How We Lead Matters: Reflections on a Life of Leadership
Marilyn Carlson Nelson with Deborah Cundy
- 125 pp. McGraw Hill, New York.
Often those who have achieved staggering success in their field, like Marilyn Carlson Nelson, seem somewhat distant from the ordinary life that most of us lead. So insights into the world of these famously successful people, whether by auto- or biography, images captured for magazines or electronic postings or their memoires, whatever form they may take, invite our curiosity to check it out for ourselves.
Marilyn Carlson Nelson is former chairman and chief executive officer of Carlson, a global travel and hospitality company. Headquartered in Minneapolis, Minn., with operations in more than 150 countries and territories, more than 100,000 people work under its brands including Quorvus Collection, Radisson Blu®, Radisson®, Radisson Red, Park Plaza®, Park Inn® by Radisson, Country Inns & Suites By CarlsonSM and Carlson Wagonlit Travel. She is the current co-CEO of Carlson Holdings. Nelson has appeared on Forbes magazine’s list as one of “The World’s 100 Most Powerful Women.” She was named one of “America’s Best Leaders” by U.S. News and World Report, and in 2007, Ethisphere Magazine recognized her as one of the “100 Most Influential People in Business Ethics.”
In this book Marilyn has shared stories that “are closest to” her heart as “life is made up of a series of days and choices, and how we lead matters.” It is not a book on leadership but rather quotes and stories that provide glimpses into one woman’s perspective on life. It is an eclectic collection of what speaks to Marilyn heart as being important. Without being dramatic, overly sentimental, it is sometimes vulnerable, insightful, loving, humble and seemingly authentic but without judgement. An ordinary woman born into a family and life path with an extraordinary sense of duty and continuity of the family line, business and legacy. As a result, an extraordinary life evolved.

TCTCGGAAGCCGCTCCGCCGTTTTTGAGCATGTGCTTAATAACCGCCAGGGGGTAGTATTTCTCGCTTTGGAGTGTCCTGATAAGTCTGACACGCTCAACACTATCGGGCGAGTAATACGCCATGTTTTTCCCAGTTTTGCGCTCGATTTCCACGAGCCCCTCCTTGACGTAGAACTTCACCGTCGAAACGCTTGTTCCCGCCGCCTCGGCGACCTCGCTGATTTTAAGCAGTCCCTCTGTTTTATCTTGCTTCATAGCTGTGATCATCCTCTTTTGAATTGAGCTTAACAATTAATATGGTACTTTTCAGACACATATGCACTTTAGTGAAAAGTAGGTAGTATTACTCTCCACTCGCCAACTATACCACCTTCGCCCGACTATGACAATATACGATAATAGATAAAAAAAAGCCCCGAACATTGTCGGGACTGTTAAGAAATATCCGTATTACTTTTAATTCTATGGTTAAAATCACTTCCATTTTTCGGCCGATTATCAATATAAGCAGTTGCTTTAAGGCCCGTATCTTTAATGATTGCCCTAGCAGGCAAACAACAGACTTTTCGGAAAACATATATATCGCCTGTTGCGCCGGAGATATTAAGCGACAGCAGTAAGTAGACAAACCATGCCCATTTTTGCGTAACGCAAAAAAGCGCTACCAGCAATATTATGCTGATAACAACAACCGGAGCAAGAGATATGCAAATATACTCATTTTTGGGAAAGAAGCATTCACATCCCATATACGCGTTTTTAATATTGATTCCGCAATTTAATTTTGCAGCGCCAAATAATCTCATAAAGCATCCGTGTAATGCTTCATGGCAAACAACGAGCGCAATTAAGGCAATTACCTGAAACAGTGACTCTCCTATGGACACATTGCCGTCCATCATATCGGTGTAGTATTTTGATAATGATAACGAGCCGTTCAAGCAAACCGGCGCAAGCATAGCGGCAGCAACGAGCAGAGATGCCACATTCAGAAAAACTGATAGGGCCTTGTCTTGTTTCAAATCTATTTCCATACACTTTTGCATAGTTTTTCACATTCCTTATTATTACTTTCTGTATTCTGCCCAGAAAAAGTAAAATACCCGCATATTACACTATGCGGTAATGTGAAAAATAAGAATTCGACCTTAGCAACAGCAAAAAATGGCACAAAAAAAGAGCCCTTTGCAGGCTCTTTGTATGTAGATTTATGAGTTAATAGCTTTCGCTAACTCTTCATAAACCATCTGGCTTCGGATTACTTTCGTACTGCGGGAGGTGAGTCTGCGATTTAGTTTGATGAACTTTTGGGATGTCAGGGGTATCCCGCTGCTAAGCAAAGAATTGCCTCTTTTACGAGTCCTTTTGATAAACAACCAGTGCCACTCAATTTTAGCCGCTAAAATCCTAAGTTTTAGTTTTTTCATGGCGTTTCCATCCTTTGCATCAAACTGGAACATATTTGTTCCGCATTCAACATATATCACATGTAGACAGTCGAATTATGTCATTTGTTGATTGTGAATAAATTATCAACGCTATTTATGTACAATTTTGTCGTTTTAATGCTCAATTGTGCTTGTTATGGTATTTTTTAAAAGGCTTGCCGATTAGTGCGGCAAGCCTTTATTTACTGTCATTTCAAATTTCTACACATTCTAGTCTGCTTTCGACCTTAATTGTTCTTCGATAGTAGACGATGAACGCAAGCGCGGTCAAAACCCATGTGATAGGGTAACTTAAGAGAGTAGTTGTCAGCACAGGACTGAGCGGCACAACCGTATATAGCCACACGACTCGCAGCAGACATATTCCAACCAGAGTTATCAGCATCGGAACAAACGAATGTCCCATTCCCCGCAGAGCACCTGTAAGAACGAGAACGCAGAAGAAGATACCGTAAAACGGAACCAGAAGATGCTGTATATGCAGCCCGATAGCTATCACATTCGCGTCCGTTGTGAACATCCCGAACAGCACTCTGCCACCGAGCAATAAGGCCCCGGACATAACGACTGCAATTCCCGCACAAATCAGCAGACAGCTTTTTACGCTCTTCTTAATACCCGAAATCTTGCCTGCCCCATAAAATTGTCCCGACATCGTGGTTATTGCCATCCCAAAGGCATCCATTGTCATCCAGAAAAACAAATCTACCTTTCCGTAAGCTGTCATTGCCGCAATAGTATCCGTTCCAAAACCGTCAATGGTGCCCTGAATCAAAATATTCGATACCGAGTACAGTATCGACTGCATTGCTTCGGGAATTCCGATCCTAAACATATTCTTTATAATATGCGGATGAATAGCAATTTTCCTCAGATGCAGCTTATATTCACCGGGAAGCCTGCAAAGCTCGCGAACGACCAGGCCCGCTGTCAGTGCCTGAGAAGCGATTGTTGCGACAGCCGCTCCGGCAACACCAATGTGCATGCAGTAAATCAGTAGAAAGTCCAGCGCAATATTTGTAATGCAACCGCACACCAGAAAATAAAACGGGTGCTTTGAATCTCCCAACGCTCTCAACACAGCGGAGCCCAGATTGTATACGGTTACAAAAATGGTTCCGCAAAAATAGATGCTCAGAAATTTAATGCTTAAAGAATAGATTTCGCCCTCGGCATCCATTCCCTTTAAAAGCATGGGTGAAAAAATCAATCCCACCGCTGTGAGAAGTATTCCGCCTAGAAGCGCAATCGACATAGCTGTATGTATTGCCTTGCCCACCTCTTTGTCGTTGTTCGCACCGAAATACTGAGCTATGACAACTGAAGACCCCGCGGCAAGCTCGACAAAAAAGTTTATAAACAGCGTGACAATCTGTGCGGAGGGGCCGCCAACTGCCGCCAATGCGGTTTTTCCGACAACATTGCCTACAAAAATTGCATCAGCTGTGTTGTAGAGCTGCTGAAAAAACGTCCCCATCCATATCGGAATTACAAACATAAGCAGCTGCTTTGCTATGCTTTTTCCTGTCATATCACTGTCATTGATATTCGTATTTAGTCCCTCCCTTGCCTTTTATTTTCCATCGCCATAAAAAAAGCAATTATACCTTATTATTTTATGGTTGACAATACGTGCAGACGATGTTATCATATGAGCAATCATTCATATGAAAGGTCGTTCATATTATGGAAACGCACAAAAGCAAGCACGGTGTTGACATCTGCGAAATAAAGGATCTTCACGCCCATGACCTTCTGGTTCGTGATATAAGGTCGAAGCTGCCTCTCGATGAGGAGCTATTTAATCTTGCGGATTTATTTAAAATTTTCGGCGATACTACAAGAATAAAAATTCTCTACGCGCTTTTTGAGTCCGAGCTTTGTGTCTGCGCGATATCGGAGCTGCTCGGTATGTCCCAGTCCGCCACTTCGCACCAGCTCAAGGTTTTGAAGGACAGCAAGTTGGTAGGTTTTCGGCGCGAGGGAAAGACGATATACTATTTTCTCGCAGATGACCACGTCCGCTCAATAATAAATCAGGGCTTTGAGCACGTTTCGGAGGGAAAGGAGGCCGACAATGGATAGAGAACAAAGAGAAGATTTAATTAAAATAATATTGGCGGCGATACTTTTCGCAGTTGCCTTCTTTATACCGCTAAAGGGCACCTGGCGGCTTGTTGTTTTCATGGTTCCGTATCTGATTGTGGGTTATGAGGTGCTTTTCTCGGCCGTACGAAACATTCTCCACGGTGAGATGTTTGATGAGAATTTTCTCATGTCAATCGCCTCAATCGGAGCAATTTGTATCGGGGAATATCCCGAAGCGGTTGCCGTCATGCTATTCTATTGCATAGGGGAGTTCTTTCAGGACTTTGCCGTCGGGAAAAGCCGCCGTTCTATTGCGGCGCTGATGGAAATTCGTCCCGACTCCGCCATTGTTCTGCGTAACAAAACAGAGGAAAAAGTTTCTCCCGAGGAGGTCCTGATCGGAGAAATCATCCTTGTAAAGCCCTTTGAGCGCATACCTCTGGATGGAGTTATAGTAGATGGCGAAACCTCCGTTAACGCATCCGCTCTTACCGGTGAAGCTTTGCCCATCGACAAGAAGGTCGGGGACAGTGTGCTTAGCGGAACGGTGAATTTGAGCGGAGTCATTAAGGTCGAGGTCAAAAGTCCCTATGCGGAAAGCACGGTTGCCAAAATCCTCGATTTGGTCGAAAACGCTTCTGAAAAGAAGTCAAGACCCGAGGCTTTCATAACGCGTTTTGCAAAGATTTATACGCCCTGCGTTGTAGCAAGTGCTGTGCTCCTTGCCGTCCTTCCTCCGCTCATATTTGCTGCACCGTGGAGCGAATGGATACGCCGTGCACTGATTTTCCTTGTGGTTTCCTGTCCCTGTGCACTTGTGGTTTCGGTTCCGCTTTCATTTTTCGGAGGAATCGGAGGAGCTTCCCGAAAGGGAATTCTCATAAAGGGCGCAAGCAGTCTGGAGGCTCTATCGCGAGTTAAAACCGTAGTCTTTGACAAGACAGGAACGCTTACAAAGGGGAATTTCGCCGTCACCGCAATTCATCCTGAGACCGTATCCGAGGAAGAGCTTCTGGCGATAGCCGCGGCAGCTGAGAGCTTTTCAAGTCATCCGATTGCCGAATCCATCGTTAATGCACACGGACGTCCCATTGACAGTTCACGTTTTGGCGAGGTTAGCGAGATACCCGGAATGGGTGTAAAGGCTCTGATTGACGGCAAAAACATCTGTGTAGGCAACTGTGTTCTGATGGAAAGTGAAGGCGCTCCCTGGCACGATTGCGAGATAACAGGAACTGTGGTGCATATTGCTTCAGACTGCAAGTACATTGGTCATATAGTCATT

I particularly found appealing the quotes from a wide diversity of people that opens your soul to the lesson in the story that follows. The stories tend to be short but are grounded in those moments that become fixed narratives of your life because of the life-molding determinants they come to be. Perhaps Marilyn’s words that I resonated a great deal with were the following:
As we confront the most daunting challenges of our time, we need all the creativity, resolve, and leadership we can muster to find sustainable solutions in an increasingly complex world. Men and women must do it together. After all, if the village were on fire, would we expect only the men to help? (p.27)
It is an easy to read book that you can easily pick up where you left off, but the pages are written with thick love. Poignantly the last words of the book are not Marilyn’s but those of one of her children who soon after was killed in a road accident. It is the sharing of a “most previous belonging” of Marilyn’s and as a mother I was moved to hold such a gift. Together both mother and daughter remind us that it is life’s journey that matters, that we enjoy it to the fullest, live it to the fullest and lead in a way that has integrity, caring of others and big dreams that we ought never to give up on.